Molecular Staging of Breast Cancer Progression

Institution: University of Southern California
Investigator(s): Cheng-Ming  Chuong , M.D., Ph.D. -
Award Cycle: 2000 (Cycle VI) Grant #: 6JB-0030 Award: $244,320
Award Type: IDEAS II
Research Priorities
Imaging, Biomarkers, & Molecular Pathology>Biomarkers and novel screening approaches: unmasking the hidden signs



Initial Award Abstract (2000)
The chances for breast cancer survival would be improved if an early and accurate diagnosis could be performed. Biomedical researchers are working to develop a set of "molecular signatures" for breast cancer that can help us to predict the outcome of clinical course. The development of this new technology will require progress in three areas: 1) increasing our ability to detect genes that are only turned on in a small specific region of breast cancer; 2) developing a standard methodology to identify the genes that are turned on differentially in various cell types; and 3) identifying molecular markers that strongly correlate with clinical outcome. If we are not able to detect genetic changes in a small number of cells, we will not be able to maximize the potential to identify clinically relevant markers. In this proposal a team of basic and clinical scientists will focus on developing a technology that will be able to resolve genetic alterations down to a single cell.

Previous methods are not sensitive enough to generate a complete genetic picture (cDNA library) from a single cancer cell. As a result, many previous results are based on the use of cancer cell lines or tissues have been problematic since they often contain a mixture of normal tissue and different stages of cancer. Here we propose to develop a fast, simple and specific method to analyze genes from a very small number of normal mammary gland epithelial cells and abnormal breast cancer epithelial cells. The technique, named single-cell cDNA library amplification (SCLA), provides a fast, accurate and efficient method for generating a complete full-length cDNA library a single cell in a cancer specimen isolated from pathological sections or aspirates. Libraries generated from different stages of cancer progression can then be compared and a stage-specific diagnostic set established for clinical testing. We hope to increase the resolution of current technology and increase the precision of the prediction value of cancer signatures.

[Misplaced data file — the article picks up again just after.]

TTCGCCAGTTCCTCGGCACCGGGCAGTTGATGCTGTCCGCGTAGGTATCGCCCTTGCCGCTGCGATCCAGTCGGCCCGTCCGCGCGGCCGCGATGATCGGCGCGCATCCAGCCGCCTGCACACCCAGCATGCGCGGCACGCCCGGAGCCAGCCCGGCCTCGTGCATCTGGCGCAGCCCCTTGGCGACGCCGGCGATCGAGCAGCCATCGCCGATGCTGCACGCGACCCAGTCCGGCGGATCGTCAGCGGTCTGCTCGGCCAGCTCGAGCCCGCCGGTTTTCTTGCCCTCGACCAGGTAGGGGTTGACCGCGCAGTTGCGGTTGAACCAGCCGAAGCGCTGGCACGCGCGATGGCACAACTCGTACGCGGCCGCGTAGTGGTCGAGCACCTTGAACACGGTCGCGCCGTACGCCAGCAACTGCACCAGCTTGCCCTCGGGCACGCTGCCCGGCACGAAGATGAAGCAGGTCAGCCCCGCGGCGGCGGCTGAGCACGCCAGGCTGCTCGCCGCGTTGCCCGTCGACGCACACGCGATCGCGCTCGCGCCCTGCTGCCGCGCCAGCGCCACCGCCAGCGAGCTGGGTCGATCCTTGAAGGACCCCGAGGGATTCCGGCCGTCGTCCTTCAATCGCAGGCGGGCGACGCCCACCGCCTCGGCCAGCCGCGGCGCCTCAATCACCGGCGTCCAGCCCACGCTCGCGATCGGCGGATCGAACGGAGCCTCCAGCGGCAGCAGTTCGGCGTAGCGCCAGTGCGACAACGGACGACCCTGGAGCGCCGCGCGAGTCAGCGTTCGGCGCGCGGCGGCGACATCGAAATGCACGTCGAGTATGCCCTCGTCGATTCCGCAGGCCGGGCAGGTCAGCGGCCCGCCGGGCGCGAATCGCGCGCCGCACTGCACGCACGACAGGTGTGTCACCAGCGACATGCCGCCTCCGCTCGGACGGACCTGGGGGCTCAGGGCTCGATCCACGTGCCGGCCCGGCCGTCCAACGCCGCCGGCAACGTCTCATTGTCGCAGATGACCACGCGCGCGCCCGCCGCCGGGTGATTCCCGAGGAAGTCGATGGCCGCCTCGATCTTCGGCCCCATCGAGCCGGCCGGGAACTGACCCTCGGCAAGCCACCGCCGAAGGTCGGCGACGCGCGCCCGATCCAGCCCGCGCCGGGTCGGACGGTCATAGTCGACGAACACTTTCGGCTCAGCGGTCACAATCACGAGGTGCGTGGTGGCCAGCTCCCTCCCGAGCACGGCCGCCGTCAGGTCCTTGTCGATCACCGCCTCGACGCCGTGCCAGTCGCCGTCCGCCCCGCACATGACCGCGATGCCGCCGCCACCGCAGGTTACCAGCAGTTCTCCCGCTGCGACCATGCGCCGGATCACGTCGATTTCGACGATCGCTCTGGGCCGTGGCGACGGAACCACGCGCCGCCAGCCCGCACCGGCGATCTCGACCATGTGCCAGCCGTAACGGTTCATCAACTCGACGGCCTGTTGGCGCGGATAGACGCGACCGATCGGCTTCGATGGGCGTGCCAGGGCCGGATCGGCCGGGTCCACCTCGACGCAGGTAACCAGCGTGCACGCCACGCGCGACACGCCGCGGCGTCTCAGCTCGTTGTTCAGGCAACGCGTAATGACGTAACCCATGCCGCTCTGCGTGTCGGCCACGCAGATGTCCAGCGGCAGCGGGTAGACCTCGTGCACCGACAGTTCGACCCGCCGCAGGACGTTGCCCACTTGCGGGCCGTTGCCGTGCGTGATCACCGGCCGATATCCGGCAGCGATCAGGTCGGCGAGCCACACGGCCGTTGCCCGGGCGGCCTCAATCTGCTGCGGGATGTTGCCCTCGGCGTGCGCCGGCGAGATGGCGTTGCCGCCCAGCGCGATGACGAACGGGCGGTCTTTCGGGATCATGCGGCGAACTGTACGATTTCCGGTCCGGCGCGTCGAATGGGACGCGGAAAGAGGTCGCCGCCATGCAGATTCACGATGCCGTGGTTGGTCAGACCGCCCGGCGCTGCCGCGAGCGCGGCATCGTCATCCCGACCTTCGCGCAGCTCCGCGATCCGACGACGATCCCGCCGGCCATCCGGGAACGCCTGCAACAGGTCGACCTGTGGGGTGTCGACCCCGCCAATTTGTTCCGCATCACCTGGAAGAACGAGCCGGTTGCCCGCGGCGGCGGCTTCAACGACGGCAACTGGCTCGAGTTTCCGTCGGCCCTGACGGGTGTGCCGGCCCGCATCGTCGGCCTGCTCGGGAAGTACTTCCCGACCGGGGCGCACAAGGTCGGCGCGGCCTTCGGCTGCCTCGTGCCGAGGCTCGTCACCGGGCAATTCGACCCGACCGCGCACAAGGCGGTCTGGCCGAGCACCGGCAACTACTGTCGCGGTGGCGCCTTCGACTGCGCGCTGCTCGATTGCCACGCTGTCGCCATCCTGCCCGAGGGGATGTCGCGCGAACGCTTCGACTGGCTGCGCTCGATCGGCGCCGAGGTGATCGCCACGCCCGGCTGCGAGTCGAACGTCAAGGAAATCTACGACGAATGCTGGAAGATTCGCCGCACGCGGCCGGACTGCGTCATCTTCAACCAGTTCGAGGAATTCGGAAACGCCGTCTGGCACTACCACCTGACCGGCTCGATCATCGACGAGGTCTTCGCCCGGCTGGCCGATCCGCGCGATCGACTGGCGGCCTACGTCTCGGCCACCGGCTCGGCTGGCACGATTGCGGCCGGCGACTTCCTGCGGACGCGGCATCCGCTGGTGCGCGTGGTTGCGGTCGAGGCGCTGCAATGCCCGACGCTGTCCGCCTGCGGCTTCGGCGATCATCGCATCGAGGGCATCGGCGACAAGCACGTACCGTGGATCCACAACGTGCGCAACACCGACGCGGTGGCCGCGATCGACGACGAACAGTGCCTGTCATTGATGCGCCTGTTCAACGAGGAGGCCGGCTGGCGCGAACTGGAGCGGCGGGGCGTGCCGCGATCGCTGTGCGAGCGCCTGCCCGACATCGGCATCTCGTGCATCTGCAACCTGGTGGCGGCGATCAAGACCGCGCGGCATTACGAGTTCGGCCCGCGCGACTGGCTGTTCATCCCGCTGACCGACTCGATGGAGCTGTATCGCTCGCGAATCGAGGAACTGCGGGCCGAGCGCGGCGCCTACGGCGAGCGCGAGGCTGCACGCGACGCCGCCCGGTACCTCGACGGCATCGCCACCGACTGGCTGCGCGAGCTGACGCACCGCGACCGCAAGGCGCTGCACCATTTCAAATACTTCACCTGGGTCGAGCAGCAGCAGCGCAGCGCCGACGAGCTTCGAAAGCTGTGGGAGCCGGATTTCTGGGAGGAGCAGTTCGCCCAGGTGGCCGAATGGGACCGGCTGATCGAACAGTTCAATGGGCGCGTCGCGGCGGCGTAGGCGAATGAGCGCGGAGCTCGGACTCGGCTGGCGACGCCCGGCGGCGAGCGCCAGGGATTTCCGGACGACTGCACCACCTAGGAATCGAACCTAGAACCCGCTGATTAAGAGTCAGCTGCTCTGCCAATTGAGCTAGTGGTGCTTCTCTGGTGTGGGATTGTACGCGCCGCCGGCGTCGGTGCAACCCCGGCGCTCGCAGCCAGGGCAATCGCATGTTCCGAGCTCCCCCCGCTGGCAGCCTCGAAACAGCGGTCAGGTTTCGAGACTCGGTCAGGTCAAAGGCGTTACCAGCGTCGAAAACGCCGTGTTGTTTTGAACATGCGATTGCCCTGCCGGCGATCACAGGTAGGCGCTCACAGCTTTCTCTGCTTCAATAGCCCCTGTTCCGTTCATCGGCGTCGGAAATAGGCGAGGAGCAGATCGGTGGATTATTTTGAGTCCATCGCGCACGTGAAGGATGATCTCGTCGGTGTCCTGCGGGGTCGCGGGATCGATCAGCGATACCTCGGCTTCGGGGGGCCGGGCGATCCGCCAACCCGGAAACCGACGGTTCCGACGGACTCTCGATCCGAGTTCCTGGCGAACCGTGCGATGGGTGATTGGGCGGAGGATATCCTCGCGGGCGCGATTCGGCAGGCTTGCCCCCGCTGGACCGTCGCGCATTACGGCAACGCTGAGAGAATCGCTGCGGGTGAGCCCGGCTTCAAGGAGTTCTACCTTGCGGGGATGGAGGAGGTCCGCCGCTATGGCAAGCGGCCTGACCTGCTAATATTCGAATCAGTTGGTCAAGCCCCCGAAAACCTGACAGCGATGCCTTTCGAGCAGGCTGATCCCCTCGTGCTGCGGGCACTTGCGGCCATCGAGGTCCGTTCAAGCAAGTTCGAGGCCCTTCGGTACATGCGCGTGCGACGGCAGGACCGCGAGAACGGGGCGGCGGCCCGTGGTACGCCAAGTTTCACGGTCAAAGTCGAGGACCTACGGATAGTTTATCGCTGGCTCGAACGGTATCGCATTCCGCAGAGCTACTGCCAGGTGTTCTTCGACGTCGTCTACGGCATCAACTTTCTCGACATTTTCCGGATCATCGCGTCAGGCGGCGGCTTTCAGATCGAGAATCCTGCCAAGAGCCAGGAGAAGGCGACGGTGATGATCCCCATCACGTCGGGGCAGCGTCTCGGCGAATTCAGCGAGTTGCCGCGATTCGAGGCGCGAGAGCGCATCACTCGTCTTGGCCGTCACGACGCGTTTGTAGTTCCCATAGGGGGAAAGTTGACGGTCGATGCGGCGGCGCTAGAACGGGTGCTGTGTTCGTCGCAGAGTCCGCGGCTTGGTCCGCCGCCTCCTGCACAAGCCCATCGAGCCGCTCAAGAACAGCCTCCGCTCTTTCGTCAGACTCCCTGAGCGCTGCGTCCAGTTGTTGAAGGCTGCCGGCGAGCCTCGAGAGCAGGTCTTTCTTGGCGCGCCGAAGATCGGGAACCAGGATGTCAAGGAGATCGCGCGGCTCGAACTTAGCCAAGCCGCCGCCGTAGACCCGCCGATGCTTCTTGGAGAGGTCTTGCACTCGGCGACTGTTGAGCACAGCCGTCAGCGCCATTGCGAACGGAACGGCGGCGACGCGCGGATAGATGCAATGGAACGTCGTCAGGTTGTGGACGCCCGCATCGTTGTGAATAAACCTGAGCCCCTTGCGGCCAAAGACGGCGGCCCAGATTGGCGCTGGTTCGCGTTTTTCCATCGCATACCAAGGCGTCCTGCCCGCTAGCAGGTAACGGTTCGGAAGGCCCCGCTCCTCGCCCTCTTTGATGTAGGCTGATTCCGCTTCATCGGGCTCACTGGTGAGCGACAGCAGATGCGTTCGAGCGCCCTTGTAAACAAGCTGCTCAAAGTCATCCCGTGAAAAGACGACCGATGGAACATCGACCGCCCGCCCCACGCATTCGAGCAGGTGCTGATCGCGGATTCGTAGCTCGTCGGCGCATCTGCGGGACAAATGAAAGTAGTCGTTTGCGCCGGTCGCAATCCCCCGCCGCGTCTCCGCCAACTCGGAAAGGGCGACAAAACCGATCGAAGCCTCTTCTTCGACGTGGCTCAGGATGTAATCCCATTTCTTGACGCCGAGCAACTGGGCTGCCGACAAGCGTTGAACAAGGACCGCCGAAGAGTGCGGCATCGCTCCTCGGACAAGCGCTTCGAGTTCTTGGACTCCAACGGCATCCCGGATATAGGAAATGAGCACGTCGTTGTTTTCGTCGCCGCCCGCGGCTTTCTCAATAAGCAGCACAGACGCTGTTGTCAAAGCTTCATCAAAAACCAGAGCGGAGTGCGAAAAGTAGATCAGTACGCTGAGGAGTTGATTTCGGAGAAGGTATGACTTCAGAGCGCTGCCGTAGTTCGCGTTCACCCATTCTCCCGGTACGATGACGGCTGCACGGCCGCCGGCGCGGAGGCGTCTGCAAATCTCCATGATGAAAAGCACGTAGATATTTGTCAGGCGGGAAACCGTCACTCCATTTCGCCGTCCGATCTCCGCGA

Final Report (2002)
A major goal of current tumor biology is to understand the molecular changes that take place at different stages of disease progression. However, current methods to analyze gene expression require a large number of cells. Since tumor cells are frequently found in close proximity to normal cells, it is impossible to obtain a pure tumor cell population for this analysis. The presence of normal cells in the tumor population will increase the noise of the system and decrease the sensitivity of detection techniques. Also, sample degradation will decrease the sensitivity.

To alleviate these problems, we set out to increase signal strength from a smaller cell population using a novel gene amplification procedure that maintains sample integrity. This method does not skew the results, but amplifies both single and multiple copy RNAs and maintains their ratio of expression. Hence, instead of one million cells, we can analyze the genes that are expressed by about 100 cells. Since we only need to isolate 100 cells, we can use microdissection techniques and obtain a pure cell population. The RNA is isolated from these cells, amplified with our method, labeled and used to probe a set of genes placed very close together on a small grid (microarray). These data provide a snapshot of the genes that the cells were expressing at the moment they were collected.

During the course of this grant, we improved the fidelity of this amplification method and showed its applicability to purified RNA and cultured cells. We are in the process of testing its application to organized tissues.

In order for this method to be truly useful, it must be prepared as a kit that can be performed in any hospital and not require intense training or special expertise. Our goal is to simplify the method to increase its utility to a broader audience.

We are hopeful that the method can be used to discern the molecular changes that underlie cancer progression. This will identify new targets for future therapeutics.